PORTLAND, Ore. (KOIN) — Oregon voters passed Measure 110, making the state the first in the country to decriminalize the personal-use amounts of hard drugs.
The initiative will reclassify personal drug possession to a Class E violation with a maximum $100 fine. It does not affect people selling or manufacturing illegal drugs. People caught with user-amounts of drugs could get the fine waived by completing a health assessment, during which they could be connected with treatment, recovery and housing services. Those services would also be expanded under Measure 110 and funded with a large chunk of marijuana tax revenue.
Measure 110 goes into effect on Feb. 1, 2021, but there’s still a lot of work ahead.
A statewide grant program will need to be started to fund treatment services. The Oregon Health Authority will also need to appoint a council in charge of oversight and accountability to oversee the distribution of funds.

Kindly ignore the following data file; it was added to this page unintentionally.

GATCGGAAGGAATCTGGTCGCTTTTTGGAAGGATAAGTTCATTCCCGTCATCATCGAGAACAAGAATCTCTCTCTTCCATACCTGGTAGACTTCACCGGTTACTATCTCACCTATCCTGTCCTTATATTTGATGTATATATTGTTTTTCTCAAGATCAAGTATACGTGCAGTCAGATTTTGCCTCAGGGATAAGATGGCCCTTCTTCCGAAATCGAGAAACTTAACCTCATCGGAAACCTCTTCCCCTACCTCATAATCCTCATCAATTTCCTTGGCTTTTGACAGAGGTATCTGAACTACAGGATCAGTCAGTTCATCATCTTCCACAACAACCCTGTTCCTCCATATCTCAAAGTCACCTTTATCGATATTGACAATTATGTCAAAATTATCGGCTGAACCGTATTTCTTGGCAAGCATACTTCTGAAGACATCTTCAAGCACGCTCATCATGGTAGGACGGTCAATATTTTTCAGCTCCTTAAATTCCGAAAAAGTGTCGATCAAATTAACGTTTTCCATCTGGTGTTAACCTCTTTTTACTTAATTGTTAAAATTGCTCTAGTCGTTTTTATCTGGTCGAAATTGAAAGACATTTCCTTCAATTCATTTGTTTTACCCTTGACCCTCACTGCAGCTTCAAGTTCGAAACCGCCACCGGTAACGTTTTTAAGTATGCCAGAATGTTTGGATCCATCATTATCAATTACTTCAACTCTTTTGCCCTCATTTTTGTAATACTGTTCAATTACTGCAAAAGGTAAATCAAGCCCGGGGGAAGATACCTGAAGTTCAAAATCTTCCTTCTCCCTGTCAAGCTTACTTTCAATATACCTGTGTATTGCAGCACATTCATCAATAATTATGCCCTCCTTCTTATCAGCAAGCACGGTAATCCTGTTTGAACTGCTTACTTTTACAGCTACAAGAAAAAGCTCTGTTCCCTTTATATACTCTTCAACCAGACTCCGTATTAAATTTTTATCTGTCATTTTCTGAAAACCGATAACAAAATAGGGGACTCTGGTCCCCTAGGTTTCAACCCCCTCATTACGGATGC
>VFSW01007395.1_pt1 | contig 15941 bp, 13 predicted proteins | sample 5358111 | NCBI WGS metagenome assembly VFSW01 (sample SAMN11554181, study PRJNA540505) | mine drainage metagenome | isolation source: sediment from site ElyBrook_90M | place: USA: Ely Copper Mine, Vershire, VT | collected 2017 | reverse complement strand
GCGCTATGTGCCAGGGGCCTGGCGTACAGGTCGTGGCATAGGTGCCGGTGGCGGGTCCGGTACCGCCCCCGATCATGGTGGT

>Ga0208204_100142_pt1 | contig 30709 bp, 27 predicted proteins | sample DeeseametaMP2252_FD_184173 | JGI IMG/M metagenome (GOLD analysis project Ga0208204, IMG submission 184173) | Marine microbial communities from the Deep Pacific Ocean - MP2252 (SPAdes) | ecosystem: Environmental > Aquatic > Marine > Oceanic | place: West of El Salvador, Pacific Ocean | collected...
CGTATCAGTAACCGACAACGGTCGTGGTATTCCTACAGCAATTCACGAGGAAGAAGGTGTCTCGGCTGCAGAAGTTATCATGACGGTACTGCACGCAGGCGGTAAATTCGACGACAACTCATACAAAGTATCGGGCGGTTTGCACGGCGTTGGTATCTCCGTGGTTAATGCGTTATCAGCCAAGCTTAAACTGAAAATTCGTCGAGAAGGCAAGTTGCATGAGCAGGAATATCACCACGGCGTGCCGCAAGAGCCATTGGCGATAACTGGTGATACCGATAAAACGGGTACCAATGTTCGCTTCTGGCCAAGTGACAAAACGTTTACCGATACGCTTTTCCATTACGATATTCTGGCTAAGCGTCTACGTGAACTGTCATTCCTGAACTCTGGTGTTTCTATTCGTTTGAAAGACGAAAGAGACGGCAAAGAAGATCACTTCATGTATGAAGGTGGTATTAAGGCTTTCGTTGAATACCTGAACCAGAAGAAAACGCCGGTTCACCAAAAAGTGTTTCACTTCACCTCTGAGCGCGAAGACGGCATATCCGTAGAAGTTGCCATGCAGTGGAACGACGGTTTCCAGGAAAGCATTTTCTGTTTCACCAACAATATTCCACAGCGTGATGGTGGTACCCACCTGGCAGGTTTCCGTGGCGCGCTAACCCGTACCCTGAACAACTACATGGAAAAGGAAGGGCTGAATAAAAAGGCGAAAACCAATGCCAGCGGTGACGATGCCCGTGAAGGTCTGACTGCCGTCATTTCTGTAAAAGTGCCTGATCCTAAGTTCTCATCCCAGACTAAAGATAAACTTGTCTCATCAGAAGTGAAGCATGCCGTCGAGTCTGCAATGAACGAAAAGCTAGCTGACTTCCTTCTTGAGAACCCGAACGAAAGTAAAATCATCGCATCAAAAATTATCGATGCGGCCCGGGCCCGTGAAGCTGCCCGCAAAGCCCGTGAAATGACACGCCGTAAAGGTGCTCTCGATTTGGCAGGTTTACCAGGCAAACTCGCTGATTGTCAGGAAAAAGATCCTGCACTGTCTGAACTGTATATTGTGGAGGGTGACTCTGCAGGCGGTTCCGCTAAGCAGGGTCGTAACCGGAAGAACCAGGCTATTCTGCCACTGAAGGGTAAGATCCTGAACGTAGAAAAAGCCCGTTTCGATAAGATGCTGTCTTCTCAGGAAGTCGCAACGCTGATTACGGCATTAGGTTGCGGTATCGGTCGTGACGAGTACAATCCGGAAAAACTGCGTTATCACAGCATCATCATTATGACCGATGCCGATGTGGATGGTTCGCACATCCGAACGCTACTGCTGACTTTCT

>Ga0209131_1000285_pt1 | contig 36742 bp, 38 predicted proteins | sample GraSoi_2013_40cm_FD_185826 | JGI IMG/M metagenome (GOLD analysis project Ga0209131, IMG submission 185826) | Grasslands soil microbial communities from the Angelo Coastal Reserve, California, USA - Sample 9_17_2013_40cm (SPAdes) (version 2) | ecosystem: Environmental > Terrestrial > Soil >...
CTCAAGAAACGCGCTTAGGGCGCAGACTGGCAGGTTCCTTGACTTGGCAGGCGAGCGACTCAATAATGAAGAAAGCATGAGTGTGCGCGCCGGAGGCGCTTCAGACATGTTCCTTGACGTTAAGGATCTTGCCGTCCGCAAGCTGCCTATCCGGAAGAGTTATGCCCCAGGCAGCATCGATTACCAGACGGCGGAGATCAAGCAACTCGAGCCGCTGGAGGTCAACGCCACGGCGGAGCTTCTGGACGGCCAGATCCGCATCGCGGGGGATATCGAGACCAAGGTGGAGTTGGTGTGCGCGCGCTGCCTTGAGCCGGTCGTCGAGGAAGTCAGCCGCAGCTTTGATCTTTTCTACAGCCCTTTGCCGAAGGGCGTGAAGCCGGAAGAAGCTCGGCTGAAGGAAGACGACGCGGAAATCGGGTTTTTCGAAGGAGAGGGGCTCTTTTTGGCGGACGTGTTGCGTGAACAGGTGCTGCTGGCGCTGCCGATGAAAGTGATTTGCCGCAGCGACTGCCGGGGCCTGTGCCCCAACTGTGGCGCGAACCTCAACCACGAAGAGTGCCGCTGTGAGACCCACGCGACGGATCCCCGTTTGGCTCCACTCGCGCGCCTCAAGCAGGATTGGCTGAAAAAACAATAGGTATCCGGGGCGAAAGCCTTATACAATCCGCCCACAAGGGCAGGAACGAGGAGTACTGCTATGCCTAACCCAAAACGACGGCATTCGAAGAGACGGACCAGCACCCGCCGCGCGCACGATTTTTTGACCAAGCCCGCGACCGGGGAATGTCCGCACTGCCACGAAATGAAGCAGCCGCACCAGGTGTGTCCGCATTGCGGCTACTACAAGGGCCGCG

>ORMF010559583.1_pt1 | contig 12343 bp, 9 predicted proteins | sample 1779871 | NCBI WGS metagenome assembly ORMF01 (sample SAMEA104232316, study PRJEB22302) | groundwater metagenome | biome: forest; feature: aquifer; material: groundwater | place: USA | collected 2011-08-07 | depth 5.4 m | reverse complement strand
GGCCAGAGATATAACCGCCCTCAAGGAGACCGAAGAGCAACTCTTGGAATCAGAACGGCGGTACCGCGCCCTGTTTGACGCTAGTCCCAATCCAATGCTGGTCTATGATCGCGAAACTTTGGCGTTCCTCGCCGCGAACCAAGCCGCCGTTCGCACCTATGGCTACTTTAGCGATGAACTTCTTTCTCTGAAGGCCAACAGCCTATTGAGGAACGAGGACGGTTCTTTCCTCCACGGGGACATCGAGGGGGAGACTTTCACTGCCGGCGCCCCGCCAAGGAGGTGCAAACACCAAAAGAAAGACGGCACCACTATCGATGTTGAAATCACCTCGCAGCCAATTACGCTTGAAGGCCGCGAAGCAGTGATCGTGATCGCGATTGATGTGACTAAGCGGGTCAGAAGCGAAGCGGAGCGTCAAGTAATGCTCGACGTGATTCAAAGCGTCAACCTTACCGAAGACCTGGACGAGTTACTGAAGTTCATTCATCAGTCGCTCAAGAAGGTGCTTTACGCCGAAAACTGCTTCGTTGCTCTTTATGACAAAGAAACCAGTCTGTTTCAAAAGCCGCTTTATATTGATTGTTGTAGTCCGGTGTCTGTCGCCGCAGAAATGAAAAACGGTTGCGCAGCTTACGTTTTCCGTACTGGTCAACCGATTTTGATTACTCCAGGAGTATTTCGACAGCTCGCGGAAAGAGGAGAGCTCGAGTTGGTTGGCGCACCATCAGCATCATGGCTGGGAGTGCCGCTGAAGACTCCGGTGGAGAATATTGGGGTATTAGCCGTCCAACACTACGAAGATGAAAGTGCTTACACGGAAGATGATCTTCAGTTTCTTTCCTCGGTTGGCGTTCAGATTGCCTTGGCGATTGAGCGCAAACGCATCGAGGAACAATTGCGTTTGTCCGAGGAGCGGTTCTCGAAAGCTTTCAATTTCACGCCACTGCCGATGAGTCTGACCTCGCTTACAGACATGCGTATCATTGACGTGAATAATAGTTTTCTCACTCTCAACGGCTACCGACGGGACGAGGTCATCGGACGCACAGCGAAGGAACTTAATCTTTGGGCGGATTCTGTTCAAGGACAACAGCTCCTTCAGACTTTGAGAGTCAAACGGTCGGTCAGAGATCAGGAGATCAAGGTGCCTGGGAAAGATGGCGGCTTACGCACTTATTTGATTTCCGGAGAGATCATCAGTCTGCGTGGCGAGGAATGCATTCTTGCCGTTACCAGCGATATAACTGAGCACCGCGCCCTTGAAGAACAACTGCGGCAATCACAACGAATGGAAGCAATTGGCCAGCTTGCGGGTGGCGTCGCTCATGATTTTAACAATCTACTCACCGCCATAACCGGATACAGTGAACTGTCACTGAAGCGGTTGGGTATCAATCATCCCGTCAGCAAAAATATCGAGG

“I think, like any measure that’s passed by the voters, there’s a whole list of things that can happen, that can be funded and now it’s time for us to do that prioritization work and that prioritization might look different in different counties, which is also why it’s important to think about how this gets distributed equitably,” said Mercedes Elizalde, the public policy director at Central City Concern.
Washington County District Attorney Kevin Barton was an outspoken critic of the measure. He said his office will see fewer possession of controlled substance cases as a result of the measure. But he said it’s hard to know the full impact the new law will have on the criminal justice system and whether it will actually help more people get drug treatment.
“It is a first-of-its-kind in the nation experiment and we are going to see the results of that experiment play out over the course of the next several years’ time,” said Washington County District Attorney Kevin Barton.
Barton added there are many unanswered questions about the financial impacts of Measure 110 and how it will be implemented.